Changes In Communication

Alzheimer’s disease or other types of dementia will gradually affect how you communicate with people. Changes in your ability to communicate will be unique to you, so there is no way of knowing in advance what those specific changes might be. We do know, however, that when you have early dementia it generally takes longer for your brain to process what’s being said to you. Some of the other ways that communication may be affected are:

  • Needing more time to decide how to respond, especially if you're trying to answer a direct question
  • Having problems finding the right words
  • Losing your train of thought
  • Repeating words, stories or questions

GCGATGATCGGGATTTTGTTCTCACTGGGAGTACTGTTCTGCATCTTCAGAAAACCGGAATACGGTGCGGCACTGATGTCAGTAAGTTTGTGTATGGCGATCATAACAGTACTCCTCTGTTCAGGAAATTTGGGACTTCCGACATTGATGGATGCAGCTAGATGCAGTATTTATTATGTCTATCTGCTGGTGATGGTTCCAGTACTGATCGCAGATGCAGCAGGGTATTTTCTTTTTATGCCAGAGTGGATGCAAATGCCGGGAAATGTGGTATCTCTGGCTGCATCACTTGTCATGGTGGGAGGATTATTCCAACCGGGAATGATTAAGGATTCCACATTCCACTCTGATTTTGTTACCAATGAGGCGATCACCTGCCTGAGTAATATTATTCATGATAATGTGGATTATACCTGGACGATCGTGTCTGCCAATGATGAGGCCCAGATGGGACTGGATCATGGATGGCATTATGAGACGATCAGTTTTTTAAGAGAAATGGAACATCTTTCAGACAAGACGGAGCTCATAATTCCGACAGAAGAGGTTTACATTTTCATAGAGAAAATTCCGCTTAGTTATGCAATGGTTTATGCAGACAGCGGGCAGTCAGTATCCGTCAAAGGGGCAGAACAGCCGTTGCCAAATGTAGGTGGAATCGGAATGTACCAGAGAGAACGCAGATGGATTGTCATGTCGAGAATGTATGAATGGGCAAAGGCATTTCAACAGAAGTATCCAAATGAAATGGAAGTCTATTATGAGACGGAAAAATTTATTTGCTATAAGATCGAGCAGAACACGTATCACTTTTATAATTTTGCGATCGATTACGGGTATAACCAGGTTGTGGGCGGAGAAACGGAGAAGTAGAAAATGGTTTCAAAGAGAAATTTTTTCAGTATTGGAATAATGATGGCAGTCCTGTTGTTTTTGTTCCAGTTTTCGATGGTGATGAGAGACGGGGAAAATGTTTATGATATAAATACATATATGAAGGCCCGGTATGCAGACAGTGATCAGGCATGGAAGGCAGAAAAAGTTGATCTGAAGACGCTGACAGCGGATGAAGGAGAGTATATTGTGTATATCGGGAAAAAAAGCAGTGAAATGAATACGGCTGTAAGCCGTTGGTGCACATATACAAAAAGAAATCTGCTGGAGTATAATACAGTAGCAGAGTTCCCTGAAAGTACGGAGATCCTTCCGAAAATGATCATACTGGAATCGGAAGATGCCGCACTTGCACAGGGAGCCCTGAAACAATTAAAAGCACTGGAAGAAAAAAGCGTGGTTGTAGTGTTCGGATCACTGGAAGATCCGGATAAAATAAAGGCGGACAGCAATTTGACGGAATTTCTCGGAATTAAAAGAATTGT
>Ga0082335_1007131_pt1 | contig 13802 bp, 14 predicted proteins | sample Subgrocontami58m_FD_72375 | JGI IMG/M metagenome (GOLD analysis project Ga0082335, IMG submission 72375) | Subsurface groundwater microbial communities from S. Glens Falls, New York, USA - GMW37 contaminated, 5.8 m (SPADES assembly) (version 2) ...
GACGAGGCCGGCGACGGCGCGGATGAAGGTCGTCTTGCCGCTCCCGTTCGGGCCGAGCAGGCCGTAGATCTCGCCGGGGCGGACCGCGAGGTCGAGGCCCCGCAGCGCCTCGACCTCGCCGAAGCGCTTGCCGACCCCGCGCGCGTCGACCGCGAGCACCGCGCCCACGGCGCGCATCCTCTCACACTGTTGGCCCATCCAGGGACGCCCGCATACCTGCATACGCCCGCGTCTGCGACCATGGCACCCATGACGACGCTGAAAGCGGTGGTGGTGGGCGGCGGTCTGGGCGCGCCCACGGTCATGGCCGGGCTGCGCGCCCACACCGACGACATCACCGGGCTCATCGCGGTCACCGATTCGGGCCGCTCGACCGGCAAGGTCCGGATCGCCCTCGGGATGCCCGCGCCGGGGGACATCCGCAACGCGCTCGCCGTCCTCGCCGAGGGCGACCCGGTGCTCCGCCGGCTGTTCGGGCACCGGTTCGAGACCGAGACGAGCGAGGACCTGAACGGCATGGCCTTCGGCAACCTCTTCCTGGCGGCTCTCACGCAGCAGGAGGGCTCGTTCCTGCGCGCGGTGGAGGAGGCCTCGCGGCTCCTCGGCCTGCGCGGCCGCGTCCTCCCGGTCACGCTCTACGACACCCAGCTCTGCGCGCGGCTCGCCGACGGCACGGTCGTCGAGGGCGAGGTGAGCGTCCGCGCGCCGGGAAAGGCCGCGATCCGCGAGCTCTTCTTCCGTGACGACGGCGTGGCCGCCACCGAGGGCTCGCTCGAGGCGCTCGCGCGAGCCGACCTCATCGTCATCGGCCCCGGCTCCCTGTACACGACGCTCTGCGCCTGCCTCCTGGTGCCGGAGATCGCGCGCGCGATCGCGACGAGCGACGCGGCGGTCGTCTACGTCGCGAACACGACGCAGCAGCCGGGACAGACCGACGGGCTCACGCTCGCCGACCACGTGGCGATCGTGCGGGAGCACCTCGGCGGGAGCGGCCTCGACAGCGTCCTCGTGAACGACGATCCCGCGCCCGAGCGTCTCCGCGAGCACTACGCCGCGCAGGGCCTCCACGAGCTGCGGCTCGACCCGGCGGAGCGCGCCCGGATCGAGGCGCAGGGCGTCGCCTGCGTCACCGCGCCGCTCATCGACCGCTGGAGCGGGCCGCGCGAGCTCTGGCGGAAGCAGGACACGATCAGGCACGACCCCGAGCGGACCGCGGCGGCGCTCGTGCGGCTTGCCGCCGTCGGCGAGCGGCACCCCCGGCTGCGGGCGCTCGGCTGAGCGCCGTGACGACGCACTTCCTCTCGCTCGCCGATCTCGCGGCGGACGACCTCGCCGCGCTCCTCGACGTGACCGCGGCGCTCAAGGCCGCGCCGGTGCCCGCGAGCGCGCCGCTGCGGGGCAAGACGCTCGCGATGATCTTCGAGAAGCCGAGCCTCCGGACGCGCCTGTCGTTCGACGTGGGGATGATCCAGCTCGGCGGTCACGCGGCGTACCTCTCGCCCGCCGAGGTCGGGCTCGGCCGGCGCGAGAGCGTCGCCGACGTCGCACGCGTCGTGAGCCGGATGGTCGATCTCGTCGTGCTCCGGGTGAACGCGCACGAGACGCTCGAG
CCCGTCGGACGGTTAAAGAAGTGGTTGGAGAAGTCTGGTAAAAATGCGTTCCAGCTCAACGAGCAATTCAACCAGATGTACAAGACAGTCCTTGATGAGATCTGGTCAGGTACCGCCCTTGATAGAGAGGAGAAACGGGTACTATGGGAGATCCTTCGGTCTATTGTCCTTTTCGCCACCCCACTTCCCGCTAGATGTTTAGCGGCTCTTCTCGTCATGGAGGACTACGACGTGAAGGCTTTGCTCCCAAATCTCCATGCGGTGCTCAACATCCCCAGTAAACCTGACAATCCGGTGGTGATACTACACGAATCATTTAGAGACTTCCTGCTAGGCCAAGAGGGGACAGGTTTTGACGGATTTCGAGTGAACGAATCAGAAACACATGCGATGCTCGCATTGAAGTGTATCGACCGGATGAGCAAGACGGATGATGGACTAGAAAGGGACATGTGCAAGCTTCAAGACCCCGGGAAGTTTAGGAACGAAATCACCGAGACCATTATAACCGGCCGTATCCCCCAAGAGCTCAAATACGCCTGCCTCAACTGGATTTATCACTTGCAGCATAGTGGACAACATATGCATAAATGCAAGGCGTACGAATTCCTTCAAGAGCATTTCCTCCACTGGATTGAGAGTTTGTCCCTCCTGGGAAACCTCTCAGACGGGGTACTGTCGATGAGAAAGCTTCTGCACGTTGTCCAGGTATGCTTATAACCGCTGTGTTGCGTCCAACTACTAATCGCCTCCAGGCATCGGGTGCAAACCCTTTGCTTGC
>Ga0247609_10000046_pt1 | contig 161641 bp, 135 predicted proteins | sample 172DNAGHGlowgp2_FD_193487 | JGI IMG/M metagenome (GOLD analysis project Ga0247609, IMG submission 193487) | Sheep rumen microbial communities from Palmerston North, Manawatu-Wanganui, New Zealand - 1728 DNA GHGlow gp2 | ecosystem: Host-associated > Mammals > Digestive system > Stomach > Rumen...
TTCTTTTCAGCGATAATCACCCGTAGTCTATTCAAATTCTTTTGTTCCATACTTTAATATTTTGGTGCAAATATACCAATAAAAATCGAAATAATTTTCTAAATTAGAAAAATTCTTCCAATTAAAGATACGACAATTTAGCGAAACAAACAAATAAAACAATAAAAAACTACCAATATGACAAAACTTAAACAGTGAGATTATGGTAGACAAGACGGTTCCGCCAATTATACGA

While these changes can be very frustrating at times, it’s important to remember that they’re not your fault. They are part of the illness.

If you’re having trouble with communication, here are some tips that may be helpful to you:

  • Slow down when you’re having a hard time finding the right words and take your time.
  • Try describing the person, place or thing that you’re talking about if you can’t recall the right word(s). Sometimes this will lead to the word you’re looking for.
  • Be aware that too much background noise can distract you and make it more difficult to talk with others.
  • Let other people know when you are having difficulty speaking or understanding what they’re saying.

Care Partner Tip

People with early dementia often need more time to process what’s being said to them. You should give them extra time to answer or to respond to you. It’s also important to refrain from asking too many direct questions as this can be overwhelming and will often cause their minds to simply go blank. Communication can be enhanced by speaking clearly, in shorter sentences, and by talking about one thing at a time.